Our therapists also work with child life specialists at your child's bedside and in the Family Central Playroom. By offering therapy in a variety of settings — with other staff your child trusts—we can provide better, all-encompassing therapy services.
Outpatient physical and occupational therapy takes place in the therapy services department located near the adult hospital.
Educating Parents & Caregivers
Parent and caregiver education and training are essential components in all of our programs. Our therapists work with nurses, parents and other caregivers to ensure that therapy continues from the hospital to the home environment. In some cases and with the parent's consent, therapists will provide digital photographs of your child working in therapy. Parents and caretakers can use these visual reminders to carry over the therapy plans throughout the day maximizing your child's benefit from our services.
Our Therapy Services
Since 1996, our physical therapists have been involved in a research study looking at the motor development of premature infants using a specialized infant motor performance test. This tool is used to identify developmental delays in infants between 34 weeks gestational age (40 weeks is the age of infants born on their due date) to 4 months old. The results of this test can help either reassure parents their infant is showing typical motor development or can be used to support further treatment.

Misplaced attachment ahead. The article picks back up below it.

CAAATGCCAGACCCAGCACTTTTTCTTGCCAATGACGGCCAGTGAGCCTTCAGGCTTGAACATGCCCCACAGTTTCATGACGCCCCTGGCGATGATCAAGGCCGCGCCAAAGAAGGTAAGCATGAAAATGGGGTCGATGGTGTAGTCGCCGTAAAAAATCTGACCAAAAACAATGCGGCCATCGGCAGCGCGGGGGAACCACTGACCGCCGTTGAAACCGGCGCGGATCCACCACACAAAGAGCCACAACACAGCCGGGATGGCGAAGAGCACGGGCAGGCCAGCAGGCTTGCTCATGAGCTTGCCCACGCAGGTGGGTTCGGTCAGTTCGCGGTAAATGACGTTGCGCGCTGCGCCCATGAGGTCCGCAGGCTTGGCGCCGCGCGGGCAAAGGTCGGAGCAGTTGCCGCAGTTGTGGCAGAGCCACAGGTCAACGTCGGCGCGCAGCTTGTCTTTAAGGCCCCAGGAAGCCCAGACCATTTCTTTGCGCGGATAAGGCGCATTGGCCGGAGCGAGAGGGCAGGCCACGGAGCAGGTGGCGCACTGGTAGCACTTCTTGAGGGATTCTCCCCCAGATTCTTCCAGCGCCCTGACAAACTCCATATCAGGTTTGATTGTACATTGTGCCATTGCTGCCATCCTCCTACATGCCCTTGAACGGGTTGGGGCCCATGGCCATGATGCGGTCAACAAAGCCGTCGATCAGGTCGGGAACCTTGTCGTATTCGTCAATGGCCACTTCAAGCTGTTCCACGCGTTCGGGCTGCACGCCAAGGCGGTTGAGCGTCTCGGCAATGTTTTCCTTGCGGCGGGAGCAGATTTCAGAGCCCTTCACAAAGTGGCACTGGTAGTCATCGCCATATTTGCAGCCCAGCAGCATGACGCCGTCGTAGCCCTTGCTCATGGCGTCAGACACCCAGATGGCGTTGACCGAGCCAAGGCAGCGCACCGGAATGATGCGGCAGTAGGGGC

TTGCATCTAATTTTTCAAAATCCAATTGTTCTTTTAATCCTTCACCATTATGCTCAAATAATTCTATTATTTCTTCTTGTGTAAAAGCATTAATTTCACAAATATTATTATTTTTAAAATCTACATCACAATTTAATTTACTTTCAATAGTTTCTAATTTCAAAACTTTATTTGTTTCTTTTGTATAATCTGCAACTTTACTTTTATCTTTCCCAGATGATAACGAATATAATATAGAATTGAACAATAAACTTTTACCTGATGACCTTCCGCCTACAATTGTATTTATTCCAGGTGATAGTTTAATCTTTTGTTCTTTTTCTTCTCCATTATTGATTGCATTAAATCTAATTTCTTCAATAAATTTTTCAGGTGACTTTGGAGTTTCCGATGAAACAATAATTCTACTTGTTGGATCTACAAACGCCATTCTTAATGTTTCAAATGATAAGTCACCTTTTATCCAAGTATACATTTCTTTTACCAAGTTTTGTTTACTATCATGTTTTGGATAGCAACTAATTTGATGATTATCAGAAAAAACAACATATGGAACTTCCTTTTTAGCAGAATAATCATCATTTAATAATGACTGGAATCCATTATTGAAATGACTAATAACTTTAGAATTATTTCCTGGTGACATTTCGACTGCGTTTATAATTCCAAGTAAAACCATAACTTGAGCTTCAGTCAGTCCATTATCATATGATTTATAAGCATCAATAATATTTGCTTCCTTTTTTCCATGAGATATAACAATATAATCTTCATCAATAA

Our expert therapists use standardized developmental testing in order to determine whether your child's development is typical or whether he or she would benefit from further treatment. We can reassure parents that suspect developmental delays in their child's development by comparing their child's development with larger groups of children in same age group. This knowledge allows physicians and families to begin appropriate treatment earlier — when it matters most. We communicate closely with local early intervention programs. Our developmental testing can help determine a child's eligibility into this program.
An occupational therapist focuses on maximizing your child's ability to perform the meaningful tasks of everyday life including washing, dressing, education, play or social interaction. Our occupational therapists will help your child improve hand skills, enhance his or her ability to process sensory information such as sound and light, and adapt writing and feeding utensils for your child.
A physical therapist focuses on maximizing your child's ability to move through his or her environment in order to interact with family and friends. Strengthening muscles, balance training and maximizing functional skills — such as your child's ability to walk — are only a few examples of activities typically addressed by a physical therapist.
When your child is in the pediatric intensive care units (PICU) or the neonatal intensive care unit (NICU), it can be frustrating for parents to feel so helpless when their child needs so much care.
Here, our therapists provide suggestions to families about appropriate levels of sensory stimulation and exercises to prevent muscles stiffness or enhance muscle strength. We also provide children with positioning devices for their hands and feet to prevent loss of function. When necessary, we will collaborate with nurses on methods to position your infant or child to enhance his or her recovery. As your child recovers from his or her illness, we gradually work on activities to help your child return to their previous functional level.